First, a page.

Change Makers

What does the Bible say about children?

What does the Bible say about children?

As Christians, we turn to the Bible as our guide for living. It has much to say to us about spiritual things, but also about what’s practical. So what does the Bible say about children?

1. Children are part of God’s creative plan.

God blessed them and said to them, ‘Be fruitful and increase in number; fill the earth and subdue it. …’—Genesis 1:28 (NIV)

After creating Adam and Eve, God commanded that they be fruitful, or have children. The original design included families with children. Kids weren’t an afterthought. Everything about creation was pronounced good, including his design for children.

2. Children are gifts from God to families.

Children are a heritage from the LORD, offspring a reward from him.—Psalm 127:3 (NIV)

The word “heritage” comes from the root meaning “to get or inherit.” It is an honor and responsibility to be entrusted with a little one from God. We stand beside him to shepherd their growth and development, to advocate for them, and provide for their needs while they’re in our care.

3. Children need nurture and guidance.

Train up a child in the way he should go; even when he is old, he will not depart from it.—Proverbs 22:6 (ESV)

When planting vines and some bushes, gardeners will attach them to a framework, like a pole or trellis, to keep them from spreading out of control. Kids need solid structure to keep their physical, emotional, social, and spiritual growth on track too. This means we are present in their lives, supporting their growth and development, and leading by our godly example.

4. Children need discipline.

Discipline your children, and they will give you peace; they will bring you the delights you desire.—Proverbs 29:17 (NIV)

There’s no question, disciplining kids is hard work. It takes the fruit of the Spirit — love, joy, peace, forbearance, kindness, goodness, faithfulness, gentleness and self-control spoken of in Galatians 5:22-23. Parents who really love their kids will discipline them, as God does with us (Hebrews 12:7). Not harshly, but gently with the goal of leading them in the ways of the Lord. Done this way, they’ll become adults that fulfill all the Creator intends for them to become.

5. Orphans, displaced and refugee children, and children living in poverty need special care.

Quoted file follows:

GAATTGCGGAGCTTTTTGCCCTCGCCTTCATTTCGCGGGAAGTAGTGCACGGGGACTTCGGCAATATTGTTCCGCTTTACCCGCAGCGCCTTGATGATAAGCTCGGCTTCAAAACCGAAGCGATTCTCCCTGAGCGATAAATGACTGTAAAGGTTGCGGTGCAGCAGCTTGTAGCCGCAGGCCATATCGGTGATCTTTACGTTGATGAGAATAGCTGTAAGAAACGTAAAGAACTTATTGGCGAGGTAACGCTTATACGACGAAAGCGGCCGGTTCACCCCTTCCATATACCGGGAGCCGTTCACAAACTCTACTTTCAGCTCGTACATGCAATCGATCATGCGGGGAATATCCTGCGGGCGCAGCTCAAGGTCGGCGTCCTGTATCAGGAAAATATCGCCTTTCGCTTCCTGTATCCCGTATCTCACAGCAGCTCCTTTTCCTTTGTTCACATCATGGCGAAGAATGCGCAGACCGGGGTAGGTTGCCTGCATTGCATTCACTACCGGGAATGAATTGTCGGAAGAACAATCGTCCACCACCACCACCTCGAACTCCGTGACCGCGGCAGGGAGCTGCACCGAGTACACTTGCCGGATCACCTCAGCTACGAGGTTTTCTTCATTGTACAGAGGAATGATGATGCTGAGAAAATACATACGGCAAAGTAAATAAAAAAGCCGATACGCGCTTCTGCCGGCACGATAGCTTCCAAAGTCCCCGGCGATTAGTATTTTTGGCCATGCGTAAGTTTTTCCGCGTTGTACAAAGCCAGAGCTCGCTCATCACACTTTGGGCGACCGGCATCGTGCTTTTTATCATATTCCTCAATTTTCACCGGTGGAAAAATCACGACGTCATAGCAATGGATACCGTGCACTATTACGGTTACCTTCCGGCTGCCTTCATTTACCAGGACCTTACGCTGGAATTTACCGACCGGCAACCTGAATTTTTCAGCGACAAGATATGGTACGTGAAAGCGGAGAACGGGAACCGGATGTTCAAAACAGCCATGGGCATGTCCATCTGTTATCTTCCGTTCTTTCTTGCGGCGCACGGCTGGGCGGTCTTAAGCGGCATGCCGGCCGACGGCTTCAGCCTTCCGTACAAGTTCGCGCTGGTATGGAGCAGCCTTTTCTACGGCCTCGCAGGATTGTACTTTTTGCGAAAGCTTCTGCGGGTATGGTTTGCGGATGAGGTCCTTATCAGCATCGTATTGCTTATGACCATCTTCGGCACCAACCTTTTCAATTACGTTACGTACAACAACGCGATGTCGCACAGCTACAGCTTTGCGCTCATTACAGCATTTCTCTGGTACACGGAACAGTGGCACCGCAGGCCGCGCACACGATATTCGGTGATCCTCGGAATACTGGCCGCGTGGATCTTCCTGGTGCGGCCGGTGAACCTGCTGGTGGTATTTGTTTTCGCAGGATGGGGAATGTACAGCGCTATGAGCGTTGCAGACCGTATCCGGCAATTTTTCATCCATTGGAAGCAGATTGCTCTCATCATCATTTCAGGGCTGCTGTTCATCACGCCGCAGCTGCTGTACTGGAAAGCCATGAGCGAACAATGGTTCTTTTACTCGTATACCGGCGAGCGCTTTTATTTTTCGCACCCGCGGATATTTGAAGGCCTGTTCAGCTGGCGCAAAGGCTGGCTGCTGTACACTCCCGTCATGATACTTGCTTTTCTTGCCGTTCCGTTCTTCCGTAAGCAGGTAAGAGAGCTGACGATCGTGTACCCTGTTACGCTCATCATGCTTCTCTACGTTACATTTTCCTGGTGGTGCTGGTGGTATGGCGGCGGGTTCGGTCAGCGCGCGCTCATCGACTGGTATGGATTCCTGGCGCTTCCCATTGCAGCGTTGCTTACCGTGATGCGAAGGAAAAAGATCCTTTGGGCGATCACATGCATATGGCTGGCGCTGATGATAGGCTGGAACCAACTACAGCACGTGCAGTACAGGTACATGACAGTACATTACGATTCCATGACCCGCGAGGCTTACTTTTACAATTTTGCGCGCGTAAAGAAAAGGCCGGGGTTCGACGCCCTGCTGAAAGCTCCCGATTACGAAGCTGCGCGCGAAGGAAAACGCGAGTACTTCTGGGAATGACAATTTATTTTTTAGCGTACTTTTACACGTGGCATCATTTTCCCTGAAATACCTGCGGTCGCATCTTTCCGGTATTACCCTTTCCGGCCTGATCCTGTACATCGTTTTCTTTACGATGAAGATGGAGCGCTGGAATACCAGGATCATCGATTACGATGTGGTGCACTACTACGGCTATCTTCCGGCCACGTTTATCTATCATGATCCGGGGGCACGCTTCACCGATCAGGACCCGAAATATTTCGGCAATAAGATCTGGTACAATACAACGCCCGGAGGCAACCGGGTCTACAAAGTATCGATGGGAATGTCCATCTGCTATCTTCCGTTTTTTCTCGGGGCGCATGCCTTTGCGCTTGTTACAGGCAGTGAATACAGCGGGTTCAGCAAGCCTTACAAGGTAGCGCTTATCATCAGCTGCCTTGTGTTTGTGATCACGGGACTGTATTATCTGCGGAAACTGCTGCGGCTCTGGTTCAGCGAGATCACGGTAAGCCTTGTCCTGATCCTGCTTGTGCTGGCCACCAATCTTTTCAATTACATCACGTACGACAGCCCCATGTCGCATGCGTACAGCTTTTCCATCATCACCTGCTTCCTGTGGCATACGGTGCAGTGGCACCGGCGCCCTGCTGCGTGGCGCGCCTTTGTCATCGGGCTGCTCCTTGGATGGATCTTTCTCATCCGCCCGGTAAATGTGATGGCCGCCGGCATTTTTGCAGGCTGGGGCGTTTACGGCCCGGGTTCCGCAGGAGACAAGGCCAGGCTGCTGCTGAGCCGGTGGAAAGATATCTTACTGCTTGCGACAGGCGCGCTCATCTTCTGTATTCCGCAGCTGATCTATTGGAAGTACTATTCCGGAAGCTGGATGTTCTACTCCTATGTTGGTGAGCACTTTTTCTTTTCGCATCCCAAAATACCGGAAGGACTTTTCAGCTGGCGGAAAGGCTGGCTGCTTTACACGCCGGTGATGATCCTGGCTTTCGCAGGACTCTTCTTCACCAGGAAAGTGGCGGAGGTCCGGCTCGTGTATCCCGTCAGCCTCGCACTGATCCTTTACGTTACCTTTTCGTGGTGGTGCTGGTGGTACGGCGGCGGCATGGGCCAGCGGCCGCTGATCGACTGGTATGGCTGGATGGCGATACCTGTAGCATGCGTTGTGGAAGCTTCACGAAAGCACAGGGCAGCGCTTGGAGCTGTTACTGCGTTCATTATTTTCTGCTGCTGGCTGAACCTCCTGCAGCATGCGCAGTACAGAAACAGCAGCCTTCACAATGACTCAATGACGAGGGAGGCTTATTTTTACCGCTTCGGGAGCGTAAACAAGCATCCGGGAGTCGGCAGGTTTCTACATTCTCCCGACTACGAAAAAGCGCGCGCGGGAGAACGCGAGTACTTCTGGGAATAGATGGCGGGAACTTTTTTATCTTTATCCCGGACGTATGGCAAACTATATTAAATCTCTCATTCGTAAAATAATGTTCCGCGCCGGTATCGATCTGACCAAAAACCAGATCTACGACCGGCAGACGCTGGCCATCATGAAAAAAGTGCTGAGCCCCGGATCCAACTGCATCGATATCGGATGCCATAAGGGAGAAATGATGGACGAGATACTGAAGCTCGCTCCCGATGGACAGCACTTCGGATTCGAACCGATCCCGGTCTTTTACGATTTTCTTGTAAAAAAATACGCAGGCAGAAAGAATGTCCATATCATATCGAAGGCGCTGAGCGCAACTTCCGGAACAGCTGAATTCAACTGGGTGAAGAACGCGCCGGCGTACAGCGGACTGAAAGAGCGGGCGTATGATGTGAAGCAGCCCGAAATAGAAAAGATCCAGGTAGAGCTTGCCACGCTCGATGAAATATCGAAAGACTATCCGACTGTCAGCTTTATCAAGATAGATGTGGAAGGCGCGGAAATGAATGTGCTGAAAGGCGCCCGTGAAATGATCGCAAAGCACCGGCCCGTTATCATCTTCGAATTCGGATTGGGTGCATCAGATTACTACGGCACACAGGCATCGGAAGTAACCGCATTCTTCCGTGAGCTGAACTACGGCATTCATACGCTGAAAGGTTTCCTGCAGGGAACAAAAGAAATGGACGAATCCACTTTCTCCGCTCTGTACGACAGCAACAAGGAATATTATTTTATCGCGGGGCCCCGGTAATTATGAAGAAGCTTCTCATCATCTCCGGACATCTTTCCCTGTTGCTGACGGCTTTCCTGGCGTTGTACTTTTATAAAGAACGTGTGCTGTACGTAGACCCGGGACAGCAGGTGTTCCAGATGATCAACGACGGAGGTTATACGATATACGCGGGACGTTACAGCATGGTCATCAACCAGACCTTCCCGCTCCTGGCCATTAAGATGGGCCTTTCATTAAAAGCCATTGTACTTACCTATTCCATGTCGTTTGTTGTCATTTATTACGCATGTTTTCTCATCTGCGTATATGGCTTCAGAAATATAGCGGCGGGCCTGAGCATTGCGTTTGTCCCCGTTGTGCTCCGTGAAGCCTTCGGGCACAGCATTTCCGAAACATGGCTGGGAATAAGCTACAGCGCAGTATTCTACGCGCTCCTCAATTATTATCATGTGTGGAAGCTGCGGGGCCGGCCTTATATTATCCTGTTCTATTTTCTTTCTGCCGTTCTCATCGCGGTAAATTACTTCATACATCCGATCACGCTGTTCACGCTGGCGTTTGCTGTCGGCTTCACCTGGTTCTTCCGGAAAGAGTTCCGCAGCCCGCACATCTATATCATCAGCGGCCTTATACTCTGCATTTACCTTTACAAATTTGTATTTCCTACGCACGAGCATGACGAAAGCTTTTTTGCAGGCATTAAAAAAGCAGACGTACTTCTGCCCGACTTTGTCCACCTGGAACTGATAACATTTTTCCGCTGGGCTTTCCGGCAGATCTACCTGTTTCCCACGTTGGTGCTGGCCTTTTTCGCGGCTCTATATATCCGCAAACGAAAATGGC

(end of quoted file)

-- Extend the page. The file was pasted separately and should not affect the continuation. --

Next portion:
Do not oppress the widow or the fatherless, the foreigner or the poor …—Zechariah 7:10 (NIV)

Children are vulnerable even in good circumstances, but when there’s poverty or violence, kids can suffer real damage. The Bible singles out orphans for us to help. Those without fathers are close behind orphans. And children living as refugees (strangers) or displaced by conflict or living in extreme poverty (the poor) are also vulnerable. There is no social or financial safety net for them — no one to provide for their nurture or needs. God asks people who worship him to help take care of kids in such vulnerable places.

6. Children need protection.

… Meanwhile our women and children will live in fortified cities, for protection from the inhabitants in the land.—Numbers 32:17 (NIV)

We live in a world corrupted by evil. Child labor, physical abuse, child exploitation, and child marriage are only some of the challenges kids today may encounter, not to mention things like drug and alcohol addiction, bullying, or gang involvement. God is our deliverer from trouble and enemies, and we should protect kids from people who seek their harm as an extension of our love for him. Some of us are even called further by God to act as advocates or to become professionals in child-protection programs and organizations. But whether a professional or not, we can all be aware and help protect the kids in our lives.

7. Children are blessed by God.

And he took the children in his arms, placed his hands on them and blessed them.—Mark 10:16 (NIV)

In blessing the children while here on earth as God incarnate, Jesus shows his heart toward little ones. In verse 13 of this passage, the disciples rebuked the people for bringing their kids to Jesus, probably because he was talking with self-important religious leaders. His response was anger at his followers’ ignorance and pettiness. Their actions were unkind and unworthy of disciples. Children aren’t too unimportant to have God’s undivided attention. He always desires to bless them in every way.

Christian Faith

View All Stories
World Vision U.S. President-elect Edgar Sandoval poses with 8-year-old Faith, his World Vision sponsored child, in Kapululwe, Zambia.
Voices

Is Jesus at the center of your life?

Battery-powered Christmas lights hang on the house of a sponsored child in Zambia.
Voices

Santa Switch: Shine bright by ‘flipping the focus’ this Christmas